Daniel Stephen Johnson was born in the desert and learned to play the violin. After studying viola and English at the University of Southern California, he wrote fiction at Columbia University. Then he moved to Connecticut, where he worked at a record shop and wrote about music, literature and comedy for the New Haven Advocate and the Believer. Now he lives in Bedford–Stuyvesant, Brooklyn, and works as a sheet music salesman in Queens. Follow Daniel on Twitter at @linernotesdanny.
Gavin Bryars's Underground Sanctuaries of Ambient Sound
The Experimental Jazz Bassist Turned Early Music Enthusiast Introduces His Music
Tuesday, May 07, 2013
Before he turned to concert music in the late '60s, the English composer Gavin Bryars played bass for the seminal jazz trio Joseph Holbrooke, also featuring drummer Tony Oxley and guitar great Derek Bailey. But his reputation still largely rests, rightly or no, on some of his earliest composed works, which used highly inventive conceptual means to achieve sonically rich musical results.
In the '70s, for instance, Bryars's Portsmouth Sinfonia—a chamber orchestra founded with his students at the Portsmouth College of Art—combined trained classical musicians with players who had only the slightest idea how to play their instruments, then performed and recorded ragged takes on the hits of the classical repertoire.
Bryars's best-known individual works are undoubtedly The Sinking of the Titanic (1969) and Jesus' Blood Never Failed Me Yet (1971), both based on cycling hymn-tunes. Titanic uses "Autumn," the song reported to have been played as the titular ship went down, as the basis for an open score using indeterminate instrumentation, recordings, and other sound sources, describing the famous wreck in music. Jesus' Blood is named after the hymn sung by a homeless man on a recording made by Bryars, which the composer then looped—with all its rhythmic irregularities intact—for accompaniment by a strictly notated, slowly building orchestral part.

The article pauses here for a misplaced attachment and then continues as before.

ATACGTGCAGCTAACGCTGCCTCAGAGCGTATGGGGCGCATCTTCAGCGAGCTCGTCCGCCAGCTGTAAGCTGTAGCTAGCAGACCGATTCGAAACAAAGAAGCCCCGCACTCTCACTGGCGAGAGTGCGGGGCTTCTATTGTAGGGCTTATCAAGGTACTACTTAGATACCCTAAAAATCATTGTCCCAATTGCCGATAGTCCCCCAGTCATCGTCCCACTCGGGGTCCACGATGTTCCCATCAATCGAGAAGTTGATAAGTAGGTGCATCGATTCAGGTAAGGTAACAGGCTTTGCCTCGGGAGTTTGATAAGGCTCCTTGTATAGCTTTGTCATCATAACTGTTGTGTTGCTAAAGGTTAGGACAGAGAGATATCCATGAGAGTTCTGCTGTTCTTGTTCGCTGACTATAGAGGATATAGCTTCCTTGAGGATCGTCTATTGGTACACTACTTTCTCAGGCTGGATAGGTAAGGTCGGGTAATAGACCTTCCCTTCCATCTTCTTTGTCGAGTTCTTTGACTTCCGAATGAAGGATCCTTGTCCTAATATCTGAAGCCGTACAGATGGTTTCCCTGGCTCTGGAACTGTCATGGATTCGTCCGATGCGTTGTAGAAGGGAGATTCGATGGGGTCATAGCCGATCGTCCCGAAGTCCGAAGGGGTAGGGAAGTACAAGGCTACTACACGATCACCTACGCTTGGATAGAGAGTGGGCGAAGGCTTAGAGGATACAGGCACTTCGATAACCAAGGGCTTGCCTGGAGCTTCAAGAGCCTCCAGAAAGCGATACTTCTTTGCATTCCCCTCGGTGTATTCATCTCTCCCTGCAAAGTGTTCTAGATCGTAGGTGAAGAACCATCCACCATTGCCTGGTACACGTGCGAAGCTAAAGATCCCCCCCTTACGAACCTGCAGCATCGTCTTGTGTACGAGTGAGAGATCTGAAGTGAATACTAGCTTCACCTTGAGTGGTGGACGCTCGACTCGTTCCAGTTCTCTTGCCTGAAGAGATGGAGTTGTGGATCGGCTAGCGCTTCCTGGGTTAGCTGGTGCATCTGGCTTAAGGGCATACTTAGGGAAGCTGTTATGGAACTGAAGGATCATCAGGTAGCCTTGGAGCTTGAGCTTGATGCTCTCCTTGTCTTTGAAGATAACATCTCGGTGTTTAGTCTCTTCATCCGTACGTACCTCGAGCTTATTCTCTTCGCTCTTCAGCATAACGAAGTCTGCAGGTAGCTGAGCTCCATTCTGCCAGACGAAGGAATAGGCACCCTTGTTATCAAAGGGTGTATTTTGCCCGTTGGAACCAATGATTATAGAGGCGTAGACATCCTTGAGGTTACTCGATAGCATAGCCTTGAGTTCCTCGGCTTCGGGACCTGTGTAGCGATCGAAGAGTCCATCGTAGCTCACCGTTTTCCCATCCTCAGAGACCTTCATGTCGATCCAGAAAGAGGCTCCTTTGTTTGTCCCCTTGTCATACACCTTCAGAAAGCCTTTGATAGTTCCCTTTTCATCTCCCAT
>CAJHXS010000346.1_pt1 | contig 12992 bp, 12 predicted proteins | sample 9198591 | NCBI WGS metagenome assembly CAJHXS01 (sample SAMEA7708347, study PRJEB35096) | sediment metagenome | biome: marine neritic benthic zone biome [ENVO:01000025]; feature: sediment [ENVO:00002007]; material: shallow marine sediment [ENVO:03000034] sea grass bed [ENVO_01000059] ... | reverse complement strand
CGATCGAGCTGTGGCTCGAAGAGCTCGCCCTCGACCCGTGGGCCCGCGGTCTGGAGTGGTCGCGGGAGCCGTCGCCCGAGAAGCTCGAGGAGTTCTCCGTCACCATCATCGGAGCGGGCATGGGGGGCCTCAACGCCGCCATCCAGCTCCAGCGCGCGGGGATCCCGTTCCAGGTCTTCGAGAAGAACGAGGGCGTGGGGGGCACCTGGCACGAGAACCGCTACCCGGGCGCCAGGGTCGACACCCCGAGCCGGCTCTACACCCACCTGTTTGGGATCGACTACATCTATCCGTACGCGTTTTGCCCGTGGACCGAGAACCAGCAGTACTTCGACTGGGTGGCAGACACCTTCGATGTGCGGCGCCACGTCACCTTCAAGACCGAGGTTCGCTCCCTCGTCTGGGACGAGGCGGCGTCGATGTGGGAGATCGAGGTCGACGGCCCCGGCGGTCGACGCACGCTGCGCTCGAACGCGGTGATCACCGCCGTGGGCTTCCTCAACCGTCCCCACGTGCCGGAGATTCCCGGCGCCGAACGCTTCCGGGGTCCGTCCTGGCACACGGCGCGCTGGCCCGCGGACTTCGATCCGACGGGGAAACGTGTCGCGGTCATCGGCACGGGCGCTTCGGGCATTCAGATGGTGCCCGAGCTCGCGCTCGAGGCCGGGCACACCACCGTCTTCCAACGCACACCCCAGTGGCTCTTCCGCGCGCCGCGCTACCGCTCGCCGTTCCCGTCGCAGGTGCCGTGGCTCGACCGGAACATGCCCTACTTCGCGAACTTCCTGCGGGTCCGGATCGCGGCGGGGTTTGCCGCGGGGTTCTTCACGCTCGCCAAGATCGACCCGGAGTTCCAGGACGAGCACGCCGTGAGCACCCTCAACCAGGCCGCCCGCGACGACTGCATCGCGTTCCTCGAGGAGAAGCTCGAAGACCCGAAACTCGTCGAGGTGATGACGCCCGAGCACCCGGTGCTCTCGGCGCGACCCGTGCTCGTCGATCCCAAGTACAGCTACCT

Much later—during the chill '90s, that peculiar decade in which Richard D. James's Aphex Twin project got video airplay on MTV and Henryk Gorecki's Third Symphony hit No. 6 on the UK charts—Bryars's early works enjoyed a popular resurgence, thanks largely to richly produced new recordings of Titanic and Jesus' Blood, in vastly expanded versions, on the POINT Music label. Aphex Twin put out remixes of the new Titanic; Bryars fan Tom Waits sang duet with the taped vagrant.
But Bryars hadn't just been hanging around for two decades, waiting to be rediscovered, and he didn't disappear when the popular vogue for ambient music expired. He has continued, quietly, to build up an admirable body of work, much of it with a slightly mystical bent, and much of it now available on his own label, GB Records.
His first choral work, On Photography—a setting of Pope Leo XIII's Latin poem "Ars Photographica"—was completed in 1983 as part of Robert Wilson's aborted The CIVIL WarS project and then lost behind a filing cabinet until 1994. His music has also been championed by luminaries from the early music world: in 1989, after his sound engineer and friend Bill Cadman was killed in the Lockerbie disaster, Bryars composed his Cadman Requiem, written for the Hilliard Ensemble and later revised to include viol consort Fretwork; more recently, he composed two movements for Trio Mediaeval's Worcester Ladymass project, available on ECM Records.